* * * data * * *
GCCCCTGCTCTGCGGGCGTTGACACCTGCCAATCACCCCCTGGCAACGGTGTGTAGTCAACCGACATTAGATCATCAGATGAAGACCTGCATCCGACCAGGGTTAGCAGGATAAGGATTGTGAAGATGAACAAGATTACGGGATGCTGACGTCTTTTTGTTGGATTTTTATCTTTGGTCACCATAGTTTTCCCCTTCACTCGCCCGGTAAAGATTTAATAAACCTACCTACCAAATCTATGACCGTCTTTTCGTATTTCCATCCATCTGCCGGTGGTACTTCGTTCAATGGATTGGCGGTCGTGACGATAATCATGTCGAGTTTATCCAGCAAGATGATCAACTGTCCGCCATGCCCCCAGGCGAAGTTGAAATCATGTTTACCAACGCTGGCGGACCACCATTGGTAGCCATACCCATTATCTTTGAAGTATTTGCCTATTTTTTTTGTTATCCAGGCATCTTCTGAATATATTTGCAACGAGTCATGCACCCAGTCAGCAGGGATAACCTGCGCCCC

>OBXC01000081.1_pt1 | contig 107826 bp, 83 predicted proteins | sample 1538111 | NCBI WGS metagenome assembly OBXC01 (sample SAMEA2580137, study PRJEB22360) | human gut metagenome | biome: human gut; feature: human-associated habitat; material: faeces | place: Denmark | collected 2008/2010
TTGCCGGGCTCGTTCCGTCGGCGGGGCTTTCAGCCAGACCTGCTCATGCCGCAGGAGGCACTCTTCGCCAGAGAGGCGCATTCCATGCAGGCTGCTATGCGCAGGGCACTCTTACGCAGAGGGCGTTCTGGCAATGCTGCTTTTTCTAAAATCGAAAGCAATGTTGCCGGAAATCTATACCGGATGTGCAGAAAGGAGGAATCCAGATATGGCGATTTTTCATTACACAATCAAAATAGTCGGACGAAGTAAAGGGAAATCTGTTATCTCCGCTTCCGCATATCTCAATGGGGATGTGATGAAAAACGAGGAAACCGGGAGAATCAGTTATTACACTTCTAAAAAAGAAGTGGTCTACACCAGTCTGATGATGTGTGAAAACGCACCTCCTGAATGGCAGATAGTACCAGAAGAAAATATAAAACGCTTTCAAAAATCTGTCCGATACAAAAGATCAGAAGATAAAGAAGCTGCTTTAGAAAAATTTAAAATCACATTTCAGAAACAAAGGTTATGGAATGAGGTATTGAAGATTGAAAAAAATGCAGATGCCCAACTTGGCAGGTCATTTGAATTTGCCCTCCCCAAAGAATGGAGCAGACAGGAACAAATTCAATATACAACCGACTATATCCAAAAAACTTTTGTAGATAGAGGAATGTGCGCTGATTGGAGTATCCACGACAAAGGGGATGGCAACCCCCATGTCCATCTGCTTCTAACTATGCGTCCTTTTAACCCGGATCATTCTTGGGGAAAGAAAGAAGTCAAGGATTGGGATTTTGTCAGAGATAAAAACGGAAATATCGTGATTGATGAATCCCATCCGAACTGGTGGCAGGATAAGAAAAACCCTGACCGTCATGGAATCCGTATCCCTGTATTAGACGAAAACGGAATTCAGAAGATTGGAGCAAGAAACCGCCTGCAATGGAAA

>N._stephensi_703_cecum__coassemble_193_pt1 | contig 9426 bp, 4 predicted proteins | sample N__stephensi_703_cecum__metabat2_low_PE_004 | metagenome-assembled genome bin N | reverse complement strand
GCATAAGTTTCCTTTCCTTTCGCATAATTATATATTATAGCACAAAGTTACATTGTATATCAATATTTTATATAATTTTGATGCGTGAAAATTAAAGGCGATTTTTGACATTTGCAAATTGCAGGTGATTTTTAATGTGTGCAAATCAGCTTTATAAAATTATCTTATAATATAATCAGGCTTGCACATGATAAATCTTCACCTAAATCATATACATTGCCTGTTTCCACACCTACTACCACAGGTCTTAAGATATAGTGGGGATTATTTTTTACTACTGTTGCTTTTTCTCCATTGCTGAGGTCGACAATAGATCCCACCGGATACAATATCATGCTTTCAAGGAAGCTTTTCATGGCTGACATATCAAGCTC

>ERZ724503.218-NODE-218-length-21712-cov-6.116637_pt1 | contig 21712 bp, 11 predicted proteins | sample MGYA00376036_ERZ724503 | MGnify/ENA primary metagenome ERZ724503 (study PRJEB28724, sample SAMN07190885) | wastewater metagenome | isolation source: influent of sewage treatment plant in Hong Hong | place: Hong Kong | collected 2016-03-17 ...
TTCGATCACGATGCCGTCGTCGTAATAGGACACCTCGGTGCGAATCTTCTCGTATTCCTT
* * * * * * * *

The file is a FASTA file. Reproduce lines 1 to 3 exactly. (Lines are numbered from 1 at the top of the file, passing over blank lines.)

GCCCCTGCTCTGCGGGCGTTGACACCTGCCAATCACCCCCTGGCAACGGTGTGTAGTCAACCGACATTAGATCATCAGATGAAGACCTGCATCCGACCAGGGTTAGCAGGATAAGGATTGTGAAGATGAACAAGATTACGGGATGCTGACGTCTTTTTGTTGGATTTTTATCTTTGGTCACCATAGTTTTCCCCTTCACTCGCCCGGTAAAGATTTAATAAACCTACCTACCAAATCTATGACCGTCTTTTCGTATTTCCATCCATCTGCCGGTGGTACTTCGTTCAATGGATTGGCGGTCGTGACGATAATCATGTCGAGTTTATCCAGCAAGATGATCAACTGTCCGCCATGCCCCCAGGCGAAGTTGAAATCATGTTTACCAACGCTGGCGGACCACCATTGGTAGCCATACCCATTATCTTTGAAGTATTTGCCTATTTTTTTTGTTATCCAGGCATCTTCTGAATATATTTGCAACGAGTCATGCACCCAGTCAGCAGGGATAACCTGCGCCCC

>OBXC01000081.1_pt1 | contig 107826 bp, 83 predicted proteins | sample 1538111 | NCBI WGS metagenome assembly OBXC01 (sample SAMEA2580137, study PRJEB22360) | human gut metagenome | biome: human gut; feature: human-associated habitat; material: faeces | place: Denmark | collected 2008/2010
TTGCCGGGCTCGTTCCGTCGGCGGGGCTTTCAGCCAGACCTGCTCATGCCGCAGGAGGCACTCTTCGCCAGAGAGGCGCATTCCATGCAGGCTGCTATGCGCAGGGCACTCTTACGCAGAGGGCGTTCTGGCAATGCTGCTTTTTCTAAAATCGAAAGCAATGTTGCCGGAAATCTATACCGGATGTGCAGAAAGGAGGAATCCAGATATGGCGATTTTTCATTACACAATCAAAATAGTCGGACGAAGTAAAGGGAAATCTGTTATCTCCGCTTCCGCATATCTCAATGGGGATGTGATGAAAAACGAGGAAACCGGGAGAATCAGTTATTACACTTCTAAAAAAGAAGTGGTCTACACCAGTCTGATGATGTGTGAAAACGCACCTCCTGAATGGCAGATAGTACCAGAAGAAAATATAAAACGCTTTCAAAAATCTGTCCGATACAAAAGATCAGAAGATAAAGAAGCTGCTTTAGAAAAATTTAAAATCACATTTCAGAAACAAAGGTTATGGAATGAGGTATTGAAGATTGAAAAAAATGCAGATGCCCAACTTGGCAGGTCATTTGAATTTGCCCTCCCCAAAGAATGGAGCAGACAGGAACAAATTCAATATACAACCGACTATATCCAAAAAACTTTTGTAGATAGAGGAATGTGCGCTGATTGGAGTATCCACGACAAAGGGGATGGCAACCCCCATGTCCATCTGCTTCTAACTATGCGTCCTTTTAACCCGGATCATTCTTGGGGAAAGAAAGAAGTCAAGGATTGGGATTTTGTCAGAGATAAAAACGGAAATATCGTGATTGATGAATCCCATCCGAACTGGTGGCAGGATAAGAAAAACCCTGACCGTCATGGAATCCGTATCCCTGTATTAGACGAAAACGGAATTCAGAAGATTGGAGCAAGAAACCGCCTGCAATGGAAA